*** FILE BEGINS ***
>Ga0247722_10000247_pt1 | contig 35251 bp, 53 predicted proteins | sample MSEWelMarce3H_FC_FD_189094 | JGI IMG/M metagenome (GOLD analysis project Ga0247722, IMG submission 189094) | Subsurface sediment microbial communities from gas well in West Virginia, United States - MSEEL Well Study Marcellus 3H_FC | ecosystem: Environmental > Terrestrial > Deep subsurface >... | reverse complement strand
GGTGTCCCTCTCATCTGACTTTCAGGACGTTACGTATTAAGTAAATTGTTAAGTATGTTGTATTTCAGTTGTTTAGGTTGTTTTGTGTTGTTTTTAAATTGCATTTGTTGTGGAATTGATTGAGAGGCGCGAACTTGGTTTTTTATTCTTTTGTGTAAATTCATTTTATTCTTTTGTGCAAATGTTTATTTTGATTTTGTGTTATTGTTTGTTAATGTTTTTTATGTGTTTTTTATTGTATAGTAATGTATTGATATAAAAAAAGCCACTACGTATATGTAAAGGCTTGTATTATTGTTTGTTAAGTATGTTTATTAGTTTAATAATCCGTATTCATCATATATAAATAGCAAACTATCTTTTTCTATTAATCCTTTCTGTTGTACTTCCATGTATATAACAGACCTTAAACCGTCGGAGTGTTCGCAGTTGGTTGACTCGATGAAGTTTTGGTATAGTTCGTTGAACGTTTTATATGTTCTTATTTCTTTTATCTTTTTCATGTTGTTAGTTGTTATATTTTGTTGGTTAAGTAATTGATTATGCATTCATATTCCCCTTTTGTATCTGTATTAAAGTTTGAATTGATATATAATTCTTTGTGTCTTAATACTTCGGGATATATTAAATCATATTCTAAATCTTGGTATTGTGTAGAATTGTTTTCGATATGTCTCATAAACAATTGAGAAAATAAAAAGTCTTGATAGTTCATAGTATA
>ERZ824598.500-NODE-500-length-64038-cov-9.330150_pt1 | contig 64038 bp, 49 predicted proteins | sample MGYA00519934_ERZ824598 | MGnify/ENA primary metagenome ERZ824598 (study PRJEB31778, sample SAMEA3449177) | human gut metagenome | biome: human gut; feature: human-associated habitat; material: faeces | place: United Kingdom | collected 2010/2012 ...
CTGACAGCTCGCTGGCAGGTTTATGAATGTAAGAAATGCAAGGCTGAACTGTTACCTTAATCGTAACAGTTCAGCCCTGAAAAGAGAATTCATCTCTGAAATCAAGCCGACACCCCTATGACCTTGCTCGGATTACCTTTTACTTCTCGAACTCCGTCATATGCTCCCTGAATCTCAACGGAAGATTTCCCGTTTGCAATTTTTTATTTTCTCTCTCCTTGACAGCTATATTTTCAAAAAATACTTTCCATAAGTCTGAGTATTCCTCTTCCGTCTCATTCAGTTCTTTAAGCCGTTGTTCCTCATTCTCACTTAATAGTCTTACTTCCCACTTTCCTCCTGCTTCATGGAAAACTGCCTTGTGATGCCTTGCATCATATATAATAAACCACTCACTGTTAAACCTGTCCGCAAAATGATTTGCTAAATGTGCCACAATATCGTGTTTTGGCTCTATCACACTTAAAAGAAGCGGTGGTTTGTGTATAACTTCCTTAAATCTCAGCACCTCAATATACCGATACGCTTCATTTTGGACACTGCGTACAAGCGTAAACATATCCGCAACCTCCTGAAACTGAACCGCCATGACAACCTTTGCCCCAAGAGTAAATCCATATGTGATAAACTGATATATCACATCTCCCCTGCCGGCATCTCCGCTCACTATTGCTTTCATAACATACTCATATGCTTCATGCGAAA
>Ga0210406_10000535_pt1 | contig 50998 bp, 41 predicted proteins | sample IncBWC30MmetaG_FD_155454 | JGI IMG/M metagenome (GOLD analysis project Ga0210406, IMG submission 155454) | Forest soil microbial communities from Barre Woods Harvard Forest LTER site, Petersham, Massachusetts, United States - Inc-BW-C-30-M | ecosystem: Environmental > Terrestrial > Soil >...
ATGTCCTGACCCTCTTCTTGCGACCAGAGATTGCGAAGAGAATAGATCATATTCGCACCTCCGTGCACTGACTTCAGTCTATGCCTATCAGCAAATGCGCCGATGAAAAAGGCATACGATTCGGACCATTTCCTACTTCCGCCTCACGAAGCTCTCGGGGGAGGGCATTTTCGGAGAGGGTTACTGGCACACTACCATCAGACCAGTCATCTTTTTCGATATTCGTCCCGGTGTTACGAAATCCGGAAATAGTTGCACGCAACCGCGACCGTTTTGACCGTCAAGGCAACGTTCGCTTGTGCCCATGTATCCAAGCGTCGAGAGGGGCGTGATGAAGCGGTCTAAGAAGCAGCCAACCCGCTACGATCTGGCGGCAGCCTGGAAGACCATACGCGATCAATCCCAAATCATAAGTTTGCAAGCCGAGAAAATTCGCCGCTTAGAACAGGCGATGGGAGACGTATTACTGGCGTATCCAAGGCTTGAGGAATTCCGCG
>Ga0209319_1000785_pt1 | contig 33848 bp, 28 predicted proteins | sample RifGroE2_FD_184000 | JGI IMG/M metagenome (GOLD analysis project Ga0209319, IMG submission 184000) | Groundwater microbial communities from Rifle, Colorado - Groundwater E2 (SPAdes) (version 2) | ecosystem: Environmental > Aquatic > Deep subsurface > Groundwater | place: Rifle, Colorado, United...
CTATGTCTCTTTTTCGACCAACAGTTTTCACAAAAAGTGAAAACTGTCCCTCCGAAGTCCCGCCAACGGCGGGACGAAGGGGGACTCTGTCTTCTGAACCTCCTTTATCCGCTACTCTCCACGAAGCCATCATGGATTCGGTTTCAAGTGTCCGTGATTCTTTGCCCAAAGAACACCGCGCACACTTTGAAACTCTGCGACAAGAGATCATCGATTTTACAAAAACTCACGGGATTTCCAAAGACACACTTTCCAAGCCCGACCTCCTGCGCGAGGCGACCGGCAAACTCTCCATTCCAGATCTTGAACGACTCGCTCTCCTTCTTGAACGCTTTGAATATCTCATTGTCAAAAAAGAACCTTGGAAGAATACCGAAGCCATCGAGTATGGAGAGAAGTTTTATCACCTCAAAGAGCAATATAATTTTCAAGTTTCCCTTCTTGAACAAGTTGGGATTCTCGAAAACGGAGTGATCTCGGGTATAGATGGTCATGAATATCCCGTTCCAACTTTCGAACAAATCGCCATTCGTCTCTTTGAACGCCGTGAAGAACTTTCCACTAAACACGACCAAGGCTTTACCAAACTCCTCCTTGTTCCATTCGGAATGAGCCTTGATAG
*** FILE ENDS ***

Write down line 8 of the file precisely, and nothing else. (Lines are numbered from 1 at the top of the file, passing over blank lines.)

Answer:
CTATGTCTCTTTTTCGACCAACAGTTTTCACAAAAAGTGAAAACTGTCCCTCCGAAGTCCCGCCAACGGCGGGACGAAGGGGGACTCTGTCTTCTGAACCTCCTTTATCCGCTACTCTCCACGAAGCCATCATGGATTCGGTTTCAAGTGTCCGTGATTCTTTGCCCAAAGAACACCGCGCACACTTTGAAACTCTGCGACAAGAGATCATCGATTTTACAAAAACTCACGGGATTTCCAAAGACACACTTTCCAAGCCCGACCTCCTGCGCGAGGCGACCGGCAAACTCTCCATTCCAGATCTTGAACGACTCGCTCTCCTTCTTGAACGCTTTGAATATCTCATTGTCAAAAAAGAACCTTGGAAGAATACCGAAGCCATCGAGTATGGAGAGAAGTTTTATCACCTCAAAGAGCAATATAATTTTCAAGTTTCCCTTCTTGAACAAGTTGGGATTCTCGAAAACGGAGTGATCTCGGGTATAGATGGTCATGAATATCCCGTTCCAACTTTCGAACAAATCGCCATTCGTCTCTTTGAACGCCGTGAAGAACTTTCCACTAAACACGACCAAGGCTTTACCAAACTCCTCCTTGTTCCATTCGGAATGAGCCTTGATAG